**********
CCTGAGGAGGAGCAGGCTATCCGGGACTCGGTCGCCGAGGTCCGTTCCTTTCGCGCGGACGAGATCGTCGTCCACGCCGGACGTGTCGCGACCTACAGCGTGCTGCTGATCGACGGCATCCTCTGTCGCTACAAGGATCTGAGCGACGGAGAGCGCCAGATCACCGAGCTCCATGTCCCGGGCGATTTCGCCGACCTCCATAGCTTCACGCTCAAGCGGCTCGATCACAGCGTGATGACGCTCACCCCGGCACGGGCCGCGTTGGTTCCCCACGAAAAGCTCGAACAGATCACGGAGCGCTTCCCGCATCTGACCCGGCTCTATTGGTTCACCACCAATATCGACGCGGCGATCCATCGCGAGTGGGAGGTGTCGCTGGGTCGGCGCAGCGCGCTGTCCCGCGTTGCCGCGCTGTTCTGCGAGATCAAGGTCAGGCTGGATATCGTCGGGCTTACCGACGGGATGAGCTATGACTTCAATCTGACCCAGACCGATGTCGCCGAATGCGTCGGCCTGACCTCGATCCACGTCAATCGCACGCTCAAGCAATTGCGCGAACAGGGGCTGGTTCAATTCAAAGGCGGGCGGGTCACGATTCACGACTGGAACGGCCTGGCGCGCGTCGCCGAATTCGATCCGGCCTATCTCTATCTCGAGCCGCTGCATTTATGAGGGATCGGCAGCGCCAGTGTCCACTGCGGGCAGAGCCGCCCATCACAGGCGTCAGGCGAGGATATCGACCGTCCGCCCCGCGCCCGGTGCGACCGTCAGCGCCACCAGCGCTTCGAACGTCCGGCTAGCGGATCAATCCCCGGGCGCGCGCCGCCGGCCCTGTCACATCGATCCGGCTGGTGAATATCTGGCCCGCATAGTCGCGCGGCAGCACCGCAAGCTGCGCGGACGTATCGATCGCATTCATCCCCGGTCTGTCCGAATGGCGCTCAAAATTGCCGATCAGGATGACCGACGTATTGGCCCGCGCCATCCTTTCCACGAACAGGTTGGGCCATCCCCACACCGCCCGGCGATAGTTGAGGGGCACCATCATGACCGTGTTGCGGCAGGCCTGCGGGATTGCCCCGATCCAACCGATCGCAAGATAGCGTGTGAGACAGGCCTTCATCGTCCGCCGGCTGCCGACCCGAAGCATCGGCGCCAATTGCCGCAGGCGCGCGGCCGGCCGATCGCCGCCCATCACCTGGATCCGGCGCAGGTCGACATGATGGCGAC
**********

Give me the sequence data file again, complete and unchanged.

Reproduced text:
CCTGAGGAGGAGCAGGCTATCCGGGACTCGGTCGCCGAGGTCCGTTCCTTTCGCGCGGACGAGATCGTCGTCCACGCCGGACGTGTCGCGACCTACAGCGTGCTGCTGATCGACGGCATCCTCTGTCGCTACAAGGATCTGAGCGACGGAGAGCGCCAGATCACCGAGCTCCATGTCCCGGGCGATTTCGCCGACCTCCATAGCTTCACGCTCAAGCGGCTCGATCACAGCGTGATGACGCTCACCCCGGCACGGGCCGCGTTGGTTCCCCACGAAAAGCTCGAACAGATCACGGAGCGCTTCCCGCATCTGACCCGGCTCTATTGGTTCACCACCAATATCGACGCGGCGATCCATCGCGAGTGGGAGGTGTCGCTGGGTCGGCGCAGCGCGCTGTCCCGCGTTGCCGCGCTGTTCTGCGAGATCAAGGTCAGGCTGGATATCGTCGGGCTTACCGACGGGATGAGCTATGACTTCAATCTGACCCAGACCGATGTCGCCGAATGCGTCGGCCTGACCTCGATCCACGTCAATCGCACGCTCAAGCAATTGCGCGAACAGGGGCTGGTTCAATTCAAAGGCGGGCGGGTCACGATTCACGACTGGAACGGCCTGGCGCGCGTCGCCGAATTCGATCCGGCCTATCTCTATCTCGAGCCGCTGCATTTATGAGGGATCGGCAGCGCCAGTGTCCACTGCGGGCAGAGCCGCCCATCACAGGCGTCAGGCGAGGATATCGACCGTCCGCCCCGCGCCCGGTGCGACCGTCAGCGCCACCAGCGCTTCGAACGTCCGGCTAGCGGATCAATCCCCGGGCGCGCGCCGCCGGCCCTGTCACATCGATCCGGCTGGTGAATATCTGGCCCGCATAGTCGCGCGGCAGCACCGCAAGCTGCGCGGACGTATCGATCGCATTCATCCCCGGTCTGTCCGAATGGCGCTCAAAATTGCCGATCAGGATGACCGACGTATTGGCCCGCGCCATCCTTTCCACGAACAGGTTGGGCCATCCCCACACCGCCCGGCGATAGTTGAGGGGCACCATCATGACCGTGTTGCGGCAGGCCTGCGGGATTGCCCCGATCCAACCGATCGCAAGATAGCGTGTGAGACAGGCCTTCATCGTCCGCCGGCTGCCGACCCGAAGCATCGGCGCCAATTGCCGCAGGCGCGCGGCCGGCCGATCGCCGCCCATCACCTGGATCCGGCGCAGGTCGACATGATGGCGAC